The previous promotion system that the Army had in place was designed to support an Army at war. Prior to the height of the war in Iraq and Afghanistan, the Army mandated that soldiers attend the appropriate level of Non-commissioned Officer Professional Development (NCOPD) course before the soldier could pin on the next rank. As the Army goes through demobilization, the Army is seeing more of a garrison style of leadership come full circle, realizing that NCO development supports combat readiness long-term. The Chief of Staff of the United States Army, General Mark Milley said “Readiness is the Army’s number one priority” (www.armytimes.com) The Army’s combat readiness depends on leaders at all levels to embrace the importance of developing NCOs at a higher level. With changing and improving weapons system and equipment, soldiers of 2020 will need to be at a higher level of readiness than ever before. It must commit to placing emphasis and value on the training, education, and experiences individuals obtain in the operational, institutional, and self-development learning domains. The U.S. Army has made leaps and bounds from where it first began and leading up to the twentieth century. “In the mid 1900’s many leaders in the Army still felt that development was done through the means of on-the-job training, and that that is where it should stay.” (www.ncohistory.com) This was about as far from the today’s system of STEP as you could possibly be.
The department’s leadership is responsible for providing appropriate manpower and resources to each mission using an increasingly tight budget, while also following strict laws for high priority missions, such as nuclear defense, which mandate both high levels of training and manpower (Air Education Training Command, 2015). Additionally, warfare technology has become incredibly advanced. Due to this complication, the educational and technical requirements for military service members and employees are steadily increasing.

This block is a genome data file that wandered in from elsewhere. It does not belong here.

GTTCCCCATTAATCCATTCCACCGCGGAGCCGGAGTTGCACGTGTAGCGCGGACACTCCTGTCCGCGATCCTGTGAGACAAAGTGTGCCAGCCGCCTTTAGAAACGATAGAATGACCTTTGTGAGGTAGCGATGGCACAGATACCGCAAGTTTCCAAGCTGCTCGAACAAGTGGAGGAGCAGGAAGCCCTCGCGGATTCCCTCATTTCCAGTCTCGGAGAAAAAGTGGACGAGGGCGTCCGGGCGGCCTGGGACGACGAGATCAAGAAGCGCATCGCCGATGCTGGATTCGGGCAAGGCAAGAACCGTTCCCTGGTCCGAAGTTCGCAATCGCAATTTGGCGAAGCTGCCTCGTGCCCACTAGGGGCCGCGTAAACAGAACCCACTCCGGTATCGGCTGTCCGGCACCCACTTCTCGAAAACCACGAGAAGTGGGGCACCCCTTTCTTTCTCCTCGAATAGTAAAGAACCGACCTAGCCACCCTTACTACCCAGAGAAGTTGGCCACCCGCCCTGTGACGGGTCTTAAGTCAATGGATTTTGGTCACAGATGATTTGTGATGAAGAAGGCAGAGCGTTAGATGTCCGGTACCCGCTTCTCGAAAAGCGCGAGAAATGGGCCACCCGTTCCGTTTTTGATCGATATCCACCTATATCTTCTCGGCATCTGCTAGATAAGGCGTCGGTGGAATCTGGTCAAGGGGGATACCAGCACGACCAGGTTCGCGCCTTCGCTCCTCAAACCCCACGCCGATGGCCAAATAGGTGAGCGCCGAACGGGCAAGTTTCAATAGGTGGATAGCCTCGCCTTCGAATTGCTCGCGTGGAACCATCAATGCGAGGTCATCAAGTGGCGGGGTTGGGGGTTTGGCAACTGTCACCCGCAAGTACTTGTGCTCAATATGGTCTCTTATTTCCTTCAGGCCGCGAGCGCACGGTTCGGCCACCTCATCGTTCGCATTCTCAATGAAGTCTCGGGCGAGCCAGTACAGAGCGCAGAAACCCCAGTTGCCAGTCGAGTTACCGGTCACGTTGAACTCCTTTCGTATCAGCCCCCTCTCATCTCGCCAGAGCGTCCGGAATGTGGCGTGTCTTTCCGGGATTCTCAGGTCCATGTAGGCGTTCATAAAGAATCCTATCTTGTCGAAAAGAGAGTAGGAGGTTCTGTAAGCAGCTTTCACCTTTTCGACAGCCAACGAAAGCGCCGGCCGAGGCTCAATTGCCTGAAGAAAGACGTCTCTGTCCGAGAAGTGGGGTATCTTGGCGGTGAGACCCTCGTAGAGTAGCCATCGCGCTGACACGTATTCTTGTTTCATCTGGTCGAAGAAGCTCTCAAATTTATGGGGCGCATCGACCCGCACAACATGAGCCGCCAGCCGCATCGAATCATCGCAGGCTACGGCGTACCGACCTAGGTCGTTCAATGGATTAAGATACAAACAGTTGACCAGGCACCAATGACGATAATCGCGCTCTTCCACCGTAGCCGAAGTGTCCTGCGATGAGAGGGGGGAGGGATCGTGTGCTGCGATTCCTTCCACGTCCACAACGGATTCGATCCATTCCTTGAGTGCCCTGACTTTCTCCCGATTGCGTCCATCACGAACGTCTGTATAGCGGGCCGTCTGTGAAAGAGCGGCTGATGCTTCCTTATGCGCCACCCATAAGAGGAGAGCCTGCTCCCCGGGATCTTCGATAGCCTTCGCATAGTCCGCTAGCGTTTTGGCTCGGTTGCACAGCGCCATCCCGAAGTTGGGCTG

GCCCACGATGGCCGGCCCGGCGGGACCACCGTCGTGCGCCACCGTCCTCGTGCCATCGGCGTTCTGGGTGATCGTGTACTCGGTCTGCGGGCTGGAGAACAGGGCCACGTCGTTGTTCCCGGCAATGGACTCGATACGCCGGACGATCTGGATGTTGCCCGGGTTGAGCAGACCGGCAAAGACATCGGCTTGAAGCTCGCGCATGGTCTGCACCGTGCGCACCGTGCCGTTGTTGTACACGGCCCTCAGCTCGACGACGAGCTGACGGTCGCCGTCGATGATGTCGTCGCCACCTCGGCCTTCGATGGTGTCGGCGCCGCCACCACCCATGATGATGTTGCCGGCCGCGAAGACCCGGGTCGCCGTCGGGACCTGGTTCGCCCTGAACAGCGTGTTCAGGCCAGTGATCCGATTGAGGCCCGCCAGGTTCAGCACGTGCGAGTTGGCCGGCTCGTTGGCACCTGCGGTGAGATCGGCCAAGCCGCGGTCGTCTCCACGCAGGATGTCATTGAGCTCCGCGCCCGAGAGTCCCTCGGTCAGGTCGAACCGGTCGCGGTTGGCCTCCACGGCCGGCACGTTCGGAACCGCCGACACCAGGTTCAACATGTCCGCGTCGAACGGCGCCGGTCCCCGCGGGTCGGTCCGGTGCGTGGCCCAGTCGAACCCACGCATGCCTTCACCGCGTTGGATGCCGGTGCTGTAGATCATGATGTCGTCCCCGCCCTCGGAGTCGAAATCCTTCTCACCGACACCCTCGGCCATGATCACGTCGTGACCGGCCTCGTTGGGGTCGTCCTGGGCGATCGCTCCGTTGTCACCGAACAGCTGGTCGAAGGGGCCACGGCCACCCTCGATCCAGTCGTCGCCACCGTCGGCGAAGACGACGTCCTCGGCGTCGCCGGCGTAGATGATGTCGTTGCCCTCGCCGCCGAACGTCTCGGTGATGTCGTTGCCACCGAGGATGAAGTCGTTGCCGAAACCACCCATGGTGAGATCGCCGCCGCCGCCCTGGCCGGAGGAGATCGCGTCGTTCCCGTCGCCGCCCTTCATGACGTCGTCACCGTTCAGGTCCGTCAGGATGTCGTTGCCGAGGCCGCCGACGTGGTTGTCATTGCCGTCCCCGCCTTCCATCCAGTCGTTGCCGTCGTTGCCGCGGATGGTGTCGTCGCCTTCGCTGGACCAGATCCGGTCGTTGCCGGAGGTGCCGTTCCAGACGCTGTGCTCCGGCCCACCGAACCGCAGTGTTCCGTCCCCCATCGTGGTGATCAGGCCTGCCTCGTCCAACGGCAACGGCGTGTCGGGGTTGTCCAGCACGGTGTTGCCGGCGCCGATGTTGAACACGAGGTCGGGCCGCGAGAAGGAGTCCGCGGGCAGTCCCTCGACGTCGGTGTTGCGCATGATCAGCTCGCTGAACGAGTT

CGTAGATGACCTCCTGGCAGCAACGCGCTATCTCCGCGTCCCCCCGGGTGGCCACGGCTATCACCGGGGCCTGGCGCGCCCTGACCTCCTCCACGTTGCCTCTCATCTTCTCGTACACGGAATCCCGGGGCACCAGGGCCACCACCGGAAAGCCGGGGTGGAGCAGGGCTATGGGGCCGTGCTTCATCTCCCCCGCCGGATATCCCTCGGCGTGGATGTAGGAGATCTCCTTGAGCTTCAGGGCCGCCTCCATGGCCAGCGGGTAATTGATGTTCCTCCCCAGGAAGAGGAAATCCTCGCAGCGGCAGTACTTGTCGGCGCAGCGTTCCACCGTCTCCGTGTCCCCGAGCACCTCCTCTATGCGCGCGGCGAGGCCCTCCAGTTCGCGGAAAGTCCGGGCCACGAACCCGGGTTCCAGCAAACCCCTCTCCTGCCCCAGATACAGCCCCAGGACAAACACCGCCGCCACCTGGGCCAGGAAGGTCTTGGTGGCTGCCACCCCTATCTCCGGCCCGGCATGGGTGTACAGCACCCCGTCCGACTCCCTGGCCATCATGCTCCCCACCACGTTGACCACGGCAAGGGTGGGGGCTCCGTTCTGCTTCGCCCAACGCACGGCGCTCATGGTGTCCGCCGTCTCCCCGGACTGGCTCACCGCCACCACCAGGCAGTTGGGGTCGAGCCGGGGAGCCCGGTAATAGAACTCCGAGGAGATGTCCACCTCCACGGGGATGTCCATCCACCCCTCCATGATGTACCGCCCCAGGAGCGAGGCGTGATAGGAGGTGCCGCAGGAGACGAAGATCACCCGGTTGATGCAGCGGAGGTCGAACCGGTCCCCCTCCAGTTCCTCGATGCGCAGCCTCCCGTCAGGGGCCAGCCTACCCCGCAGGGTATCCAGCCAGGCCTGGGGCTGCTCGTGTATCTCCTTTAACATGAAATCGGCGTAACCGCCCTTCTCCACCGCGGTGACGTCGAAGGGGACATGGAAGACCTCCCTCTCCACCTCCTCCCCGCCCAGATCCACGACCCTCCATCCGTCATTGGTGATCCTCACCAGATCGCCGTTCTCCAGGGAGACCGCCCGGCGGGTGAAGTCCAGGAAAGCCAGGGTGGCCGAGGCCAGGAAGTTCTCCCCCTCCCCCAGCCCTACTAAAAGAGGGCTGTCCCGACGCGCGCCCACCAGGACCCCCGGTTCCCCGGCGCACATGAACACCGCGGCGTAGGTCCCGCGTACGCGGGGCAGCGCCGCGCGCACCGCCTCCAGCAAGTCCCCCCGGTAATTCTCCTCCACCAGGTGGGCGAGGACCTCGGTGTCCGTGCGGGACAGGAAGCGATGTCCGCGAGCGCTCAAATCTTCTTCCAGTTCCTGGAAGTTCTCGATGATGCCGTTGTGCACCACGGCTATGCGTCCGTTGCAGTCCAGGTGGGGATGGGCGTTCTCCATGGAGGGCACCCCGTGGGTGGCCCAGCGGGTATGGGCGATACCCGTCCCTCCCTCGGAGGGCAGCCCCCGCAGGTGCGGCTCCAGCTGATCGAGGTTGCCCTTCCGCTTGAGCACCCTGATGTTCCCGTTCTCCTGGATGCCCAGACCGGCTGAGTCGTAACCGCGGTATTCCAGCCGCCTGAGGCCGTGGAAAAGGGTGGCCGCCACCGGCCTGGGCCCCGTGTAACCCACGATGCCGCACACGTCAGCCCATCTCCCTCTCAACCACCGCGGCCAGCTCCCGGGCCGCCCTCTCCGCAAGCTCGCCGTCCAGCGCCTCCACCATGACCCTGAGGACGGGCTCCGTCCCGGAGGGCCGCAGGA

The United States Air Force has been able to carry on a great tradition of air supremacy and advanced technology. They were born in September 1947, when they separated from the Army Air Core, and became their own unit (www.peterson.af.mil). Providing for the troops that serve always has been a top priority of the Air Force. The Air Force is run in management form, just like any large organization, or small business. It has a rank structure, where tasks are delegated down from the ranking Officers through the Enlisted Core. After significant evaluation, I have researched and identified the following six categories necessary for the Air Force to preserve